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Pictorial Highlights, Early Spring

Fall Summary 2010

The 2010 fall migration banding season was quite eventful at Powdermill.  In total, we banded 7,911 individuals of 114 species and documented another 2,757 recapture events.  We processed record, or near record, numbers for quite a few species for the fall period.  We exceeded last years record numbers of Magnolia Warblers by 90 individuals for a total of 638 being banded this season.  We also had record numbers for Golden-crowned Kinglet (303), and tied record highs for Blackpoll Warbler (92) and Sharp-shinned Hawk (9).  It was the second best fall in our history for Northern Parula (12), Black-throated Blue Warbler (121), and Ruby-crowned Kinglet (475).   The only record low recorded this fall was for Field Sparrows (31).  The top 5 species banded throughout the season were: Magnolia Warbler (638), White-throated Sparrow (545), Ruby-crowned Kinglet (445), American Goldfinch (406), and Swainson's Thrush (382).  A high number of warblers and vireos resulted in a consistently busy September, and numbers spiked in early October with 492 individuals being banded on October 3rd.  Capture rates tapered off by the 3rd week in October, and a final push of finches and kinglets caused numbers to spike again at the end of the month before dropping off for the season.

We are extremely grateful to our dedicated group of staff and volunteers who make the intensive banding operation at Powdermill possible.   Fall volunteers included Dr. David Norman, Carolyn Stratford, Isabelle Stratford, Heather Kraus, Trey Stoner, Julie Zeyzus, Ellen McCallie, Chris Sheedy, Molly McDermott, Matt Shumar, Martha Stauffer, Joe Schrieber, Nathan Brouwer, Susan Elbin, Maya Groner, Henry Schumacher, Alice Van Zoren, Robert Vitz, Anna Maria Bakermans, Joe Szewczak.


MAWA One of the record-breaking Magnolia Warblers.
RUGR Although this bird was not banded, it was the first Ruffed Grouse handled by Drew (Banding Coordinator) and the rest of the banding crew.  This fall we captured 2 hatching-year grouse, and both birds were undergoing their 1st prebasic molt (also referred to as preformative molt).  Grouse broods often move into areas with dense understory vegetation to provide protective cover from predators and gain access to abundant food resources.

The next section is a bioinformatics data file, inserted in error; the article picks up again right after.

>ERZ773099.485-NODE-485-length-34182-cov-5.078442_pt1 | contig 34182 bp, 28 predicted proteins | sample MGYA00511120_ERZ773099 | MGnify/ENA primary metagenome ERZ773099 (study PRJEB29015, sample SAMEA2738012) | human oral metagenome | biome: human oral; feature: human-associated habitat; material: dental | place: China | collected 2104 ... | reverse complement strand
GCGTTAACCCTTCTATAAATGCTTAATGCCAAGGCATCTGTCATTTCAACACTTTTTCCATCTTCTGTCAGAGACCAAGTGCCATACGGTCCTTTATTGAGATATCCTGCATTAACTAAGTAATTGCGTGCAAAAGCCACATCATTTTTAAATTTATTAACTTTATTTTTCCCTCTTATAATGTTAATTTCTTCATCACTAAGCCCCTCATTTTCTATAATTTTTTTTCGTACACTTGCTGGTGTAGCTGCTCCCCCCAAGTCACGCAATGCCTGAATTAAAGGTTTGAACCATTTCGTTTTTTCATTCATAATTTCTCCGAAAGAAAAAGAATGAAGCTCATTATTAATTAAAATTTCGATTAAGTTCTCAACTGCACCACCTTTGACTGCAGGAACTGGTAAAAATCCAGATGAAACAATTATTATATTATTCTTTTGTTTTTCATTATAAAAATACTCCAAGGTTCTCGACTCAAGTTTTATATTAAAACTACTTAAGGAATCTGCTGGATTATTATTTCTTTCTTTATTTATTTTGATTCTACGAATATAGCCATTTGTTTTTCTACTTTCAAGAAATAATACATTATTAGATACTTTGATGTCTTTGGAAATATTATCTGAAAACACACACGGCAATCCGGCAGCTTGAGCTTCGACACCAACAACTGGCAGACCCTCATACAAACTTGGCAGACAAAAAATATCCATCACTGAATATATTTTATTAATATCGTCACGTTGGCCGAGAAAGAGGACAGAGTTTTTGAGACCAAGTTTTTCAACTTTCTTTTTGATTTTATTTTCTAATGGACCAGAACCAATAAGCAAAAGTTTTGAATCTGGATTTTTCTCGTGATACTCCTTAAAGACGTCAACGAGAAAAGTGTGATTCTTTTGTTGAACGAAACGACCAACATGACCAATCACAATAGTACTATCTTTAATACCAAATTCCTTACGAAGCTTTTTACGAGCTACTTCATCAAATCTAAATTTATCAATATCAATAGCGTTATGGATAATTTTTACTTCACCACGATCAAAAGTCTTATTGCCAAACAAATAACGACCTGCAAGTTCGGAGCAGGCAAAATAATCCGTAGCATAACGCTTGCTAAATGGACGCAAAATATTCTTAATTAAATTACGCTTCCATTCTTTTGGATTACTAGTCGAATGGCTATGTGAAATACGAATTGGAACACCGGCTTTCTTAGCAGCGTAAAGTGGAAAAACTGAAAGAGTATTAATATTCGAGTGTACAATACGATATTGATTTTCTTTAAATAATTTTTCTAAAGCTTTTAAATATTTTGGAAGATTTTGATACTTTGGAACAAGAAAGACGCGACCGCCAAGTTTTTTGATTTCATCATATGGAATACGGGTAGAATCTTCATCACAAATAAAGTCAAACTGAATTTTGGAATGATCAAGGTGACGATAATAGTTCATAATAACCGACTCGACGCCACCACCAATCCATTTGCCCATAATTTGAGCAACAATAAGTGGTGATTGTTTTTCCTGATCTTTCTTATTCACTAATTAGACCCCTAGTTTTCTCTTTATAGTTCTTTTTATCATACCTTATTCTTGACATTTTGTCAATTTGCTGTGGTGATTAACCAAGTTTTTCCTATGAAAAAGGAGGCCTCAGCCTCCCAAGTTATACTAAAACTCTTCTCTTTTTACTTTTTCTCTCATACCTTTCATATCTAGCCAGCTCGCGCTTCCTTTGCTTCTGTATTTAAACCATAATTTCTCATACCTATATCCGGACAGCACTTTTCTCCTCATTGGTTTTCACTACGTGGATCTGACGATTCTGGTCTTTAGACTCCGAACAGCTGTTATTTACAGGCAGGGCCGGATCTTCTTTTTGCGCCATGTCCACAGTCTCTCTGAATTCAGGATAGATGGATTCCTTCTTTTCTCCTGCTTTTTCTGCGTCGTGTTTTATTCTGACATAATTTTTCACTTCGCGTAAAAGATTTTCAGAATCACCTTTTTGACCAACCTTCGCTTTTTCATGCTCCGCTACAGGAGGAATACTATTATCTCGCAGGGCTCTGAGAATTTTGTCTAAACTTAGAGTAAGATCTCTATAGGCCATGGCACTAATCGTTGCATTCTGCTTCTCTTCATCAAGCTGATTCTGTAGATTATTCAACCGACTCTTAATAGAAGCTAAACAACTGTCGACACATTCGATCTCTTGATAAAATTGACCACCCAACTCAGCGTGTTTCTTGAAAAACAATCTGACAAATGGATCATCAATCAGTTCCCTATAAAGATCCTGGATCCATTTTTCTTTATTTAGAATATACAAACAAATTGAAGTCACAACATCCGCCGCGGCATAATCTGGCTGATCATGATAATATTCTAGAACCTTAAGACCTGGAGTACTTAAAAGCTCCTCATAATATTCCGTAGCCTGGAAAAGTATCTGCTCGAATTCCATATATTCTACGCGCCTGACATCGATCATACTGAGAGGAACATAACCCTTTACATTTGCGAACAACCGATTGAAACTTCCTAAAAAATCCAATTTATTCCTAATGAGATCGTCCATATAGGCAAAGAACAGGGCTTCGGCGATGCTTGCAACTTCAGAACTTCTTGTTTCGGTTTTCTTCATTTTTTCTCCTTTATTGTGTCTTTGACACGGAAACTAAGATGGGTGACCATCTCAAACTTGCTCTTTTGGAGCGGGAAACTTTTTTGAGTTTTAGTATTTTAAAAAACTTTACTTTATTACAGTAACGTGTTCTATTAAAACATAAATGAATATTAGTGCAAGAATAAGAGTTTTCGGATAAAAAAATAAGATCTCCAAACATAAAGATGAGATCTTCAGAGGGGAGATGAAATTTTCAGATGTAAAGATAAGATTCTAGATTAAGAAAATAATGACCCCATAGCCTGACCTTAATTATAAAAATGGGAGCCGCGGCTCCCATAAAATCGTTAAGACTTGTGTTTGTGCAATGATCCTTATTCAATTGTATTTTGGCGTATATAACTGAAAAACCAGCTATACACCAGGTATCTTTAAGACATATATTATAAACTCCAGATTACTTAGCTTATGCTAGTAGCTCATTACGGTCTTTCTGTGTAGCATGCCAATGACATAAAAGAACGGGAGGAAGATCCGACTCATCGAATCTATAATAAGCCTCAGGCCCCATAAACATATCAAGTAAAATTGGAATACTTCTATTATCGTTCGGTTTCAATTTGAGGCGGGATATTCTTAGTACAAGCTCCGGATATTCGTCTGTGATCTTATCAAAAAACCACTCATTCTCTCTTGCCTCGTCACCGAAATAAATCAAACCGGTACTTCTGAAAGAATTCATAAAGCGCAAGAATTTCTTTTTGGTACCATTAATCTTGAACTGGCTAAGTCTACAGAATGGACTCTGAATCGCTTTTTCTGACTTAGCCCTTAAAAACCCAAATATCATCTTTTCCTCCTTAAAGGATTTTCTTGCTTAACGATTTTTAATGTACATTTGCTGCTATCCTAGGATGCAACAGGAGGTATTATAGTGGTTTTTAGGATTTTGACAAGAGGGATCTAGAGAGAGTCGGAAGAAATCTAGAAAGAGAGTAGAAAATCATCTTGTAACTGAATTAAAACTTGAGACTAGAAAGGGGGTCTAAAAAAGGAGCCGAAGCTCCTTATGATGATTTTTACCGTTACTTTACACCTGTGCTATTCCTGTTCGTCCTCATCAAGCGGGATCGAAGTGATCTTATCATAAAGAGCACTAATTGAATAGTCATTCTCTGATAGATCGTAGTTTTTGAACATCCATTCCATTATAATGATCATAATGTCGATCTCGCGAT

SSHA A hatching-year male Sharp-shinned Hawk.  The 9 captures this fall tied a record.

Here are photos of the fall banding crew. 

The core banding crew Drew Vitz, Marcia Arland, Jeff Moker, Lauren Morgan-Outhisack, Carolyn Stratford, Mary Shidel, and David Norman (left to right).

Drew Vitz (banding coordinator) processing a kinglet on Halloween.

Marcia Marcia Arland (banding/window-strike technician) flying birds through the tunnel for the window-strike project.
Lauren Lauren Morgan-Outhisack (banding assistant) bringing in birds to the lab.
Jeff Jeff Moker (banding assistant) unwittingly pulling a Worm-eating Warbler out of a bag to be banded.  Jeff was very excited about this "life" bird, as you can judge from his expression.
Amy Amy Amones (bioacoustics technician) banding and processing a Northern Saw-whet Owl.   
Chris Chris Sheppard (Bird Collisions Campaign Manager - American Bird Conservancy) discussing the window-strike project with a class.
Mary Mary Shidel (Banding Technician) holding a Sharp-shinned Hawk.  Although Mary has been involved with the banding program for several years, this fall was the first time that she actually came to a net with a hawk in it. 
David Dr. David Norman, one of Powdermill's research associates, assisted with banding for several weeks in late September-early October.
Bob L  Bob Leberman, Powdermill's first bander, overseeing the banding operation.

Jeff Territo (Volunteer) holding and admiring his first Connecticut Warbler. 
Joe Joe Schrieber, a bander from Maryland, spends several days banding at Powdermill every year.  Here he is photographed holding a Sharp-shinned Hawk.
Susan & Chris Susan Elbin (New York Audubon) helping Chris with the window-strike project.
Powdermill A set of Powdermill photos taken chronologically through the fall.

Mid October.

Morning in late October.
Late October afternoon.
Early November.

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